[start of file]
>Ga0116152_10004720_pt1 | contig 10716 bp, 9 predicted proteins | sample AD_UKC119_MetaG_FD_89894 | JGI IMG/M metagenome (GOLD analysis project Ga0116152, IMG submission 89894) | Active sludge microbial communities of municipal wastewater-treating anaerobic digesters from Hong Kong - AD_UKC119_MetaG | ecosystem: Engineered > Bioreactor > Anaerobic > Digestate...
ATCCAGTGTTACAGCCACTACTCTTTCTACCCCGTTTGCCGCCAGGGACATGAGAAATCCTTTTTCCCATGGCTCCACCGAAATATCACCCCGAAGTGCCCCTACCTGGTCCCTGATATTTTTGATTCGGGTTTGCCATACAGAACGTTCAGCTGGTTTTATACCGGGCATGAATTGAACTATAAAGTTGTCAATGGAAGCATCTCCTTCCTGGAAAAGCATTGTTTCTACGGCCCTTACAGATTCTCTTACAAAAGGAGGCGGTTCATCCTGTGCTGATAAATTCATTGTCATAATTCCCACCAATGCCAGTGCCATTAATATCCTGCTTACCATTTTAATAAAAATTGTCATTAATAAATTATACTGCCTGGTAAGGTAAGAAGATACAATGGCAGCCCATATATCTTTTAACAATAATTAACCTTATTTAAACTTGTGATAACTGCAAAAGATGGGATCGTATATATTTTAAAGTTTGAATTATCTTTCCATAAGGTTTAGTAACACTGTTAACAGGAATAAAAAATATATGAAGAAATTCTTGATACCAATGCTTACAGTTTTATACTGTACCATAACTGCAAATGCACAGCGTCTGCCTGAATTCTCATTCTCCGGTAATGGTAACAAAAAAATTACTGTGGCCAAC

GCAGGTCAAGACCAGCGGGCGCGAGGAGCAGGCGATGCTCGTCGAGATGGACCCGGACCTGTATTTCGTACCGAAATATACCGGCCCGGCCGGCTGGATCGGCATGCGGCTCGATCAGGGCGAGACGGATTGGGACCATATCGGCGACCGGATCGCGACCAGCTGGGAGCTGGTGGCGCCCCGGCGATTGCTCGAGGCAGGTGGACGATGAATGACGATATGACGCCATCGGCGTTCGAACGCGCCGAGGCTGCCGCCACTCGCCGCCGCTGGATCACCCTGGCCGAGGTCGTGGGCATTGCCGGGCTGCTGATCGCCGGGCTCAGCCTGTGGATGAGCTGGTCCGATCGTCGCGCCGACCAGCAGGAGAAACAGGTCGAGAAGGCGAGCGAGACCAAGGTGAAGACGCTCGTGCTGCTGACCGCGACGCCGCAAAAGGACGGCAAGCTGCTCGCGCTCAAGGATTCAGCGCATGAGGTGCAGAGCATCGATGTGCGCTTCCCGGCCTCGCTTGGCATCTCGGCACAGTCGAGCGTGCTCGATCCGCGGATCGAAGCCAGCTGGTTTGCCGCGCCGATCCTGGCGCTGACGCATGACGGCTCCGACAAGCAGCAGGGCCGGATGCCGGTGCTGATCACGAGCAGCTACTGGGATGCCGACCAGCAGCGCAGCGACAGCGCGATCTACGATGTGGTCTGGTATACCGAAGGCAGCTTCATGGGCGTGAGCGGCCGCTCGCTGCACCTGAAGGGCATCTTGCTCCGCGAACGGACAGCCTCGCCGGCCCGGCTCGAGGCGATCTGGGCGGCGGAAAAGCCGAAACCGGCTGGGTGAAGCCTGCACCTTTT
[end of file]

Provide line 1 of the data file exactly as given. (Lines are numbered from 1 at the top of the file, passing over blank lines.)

>Ga0116152_10004720_pt1 | contig 10716 bp, 9 predicted proteins | sample AD_UKC119_MetaG_FD_89894 | JGI IMG/M metagenome (GOLD analysis project Ga0116152, IMG submission 89894) | Active sludge microbial communities of municipal wastewater-treating anaerobic digesters from Hong Kong - AD_UKC119_MetaG | ecosystem: Engineered > Bioreactor > Anaerobic > Digestate...